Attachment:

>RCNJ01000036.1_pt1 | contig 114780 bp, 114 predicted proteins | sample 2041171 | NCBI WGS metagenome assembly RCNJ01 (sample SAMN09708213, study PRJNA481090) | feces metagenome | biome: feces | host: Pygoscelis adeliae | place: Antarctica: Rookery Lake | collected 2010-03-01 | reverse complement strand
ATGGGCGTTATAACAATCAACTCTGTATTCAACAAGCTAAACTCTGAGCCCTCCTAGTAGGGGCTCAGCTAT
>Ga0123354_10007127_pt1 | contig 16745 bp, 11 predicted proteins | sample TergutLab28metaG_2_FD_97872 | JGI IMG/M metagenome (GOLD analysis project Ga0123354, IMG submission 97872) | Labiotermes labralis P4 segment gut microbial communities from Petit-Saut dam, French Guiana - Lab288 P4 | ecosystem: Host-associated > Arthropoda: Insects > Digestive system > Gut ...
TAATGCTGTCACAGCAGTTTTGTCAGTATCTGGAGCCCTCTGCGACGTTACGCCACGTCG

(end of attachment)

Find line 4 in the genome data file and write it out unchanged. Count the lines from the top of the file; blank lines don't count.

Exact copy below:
TAATGCTGTCACAGCAGTTTTGTCAGTATCTGGAGCCCTCTGCGACGTTACGCCACGTCG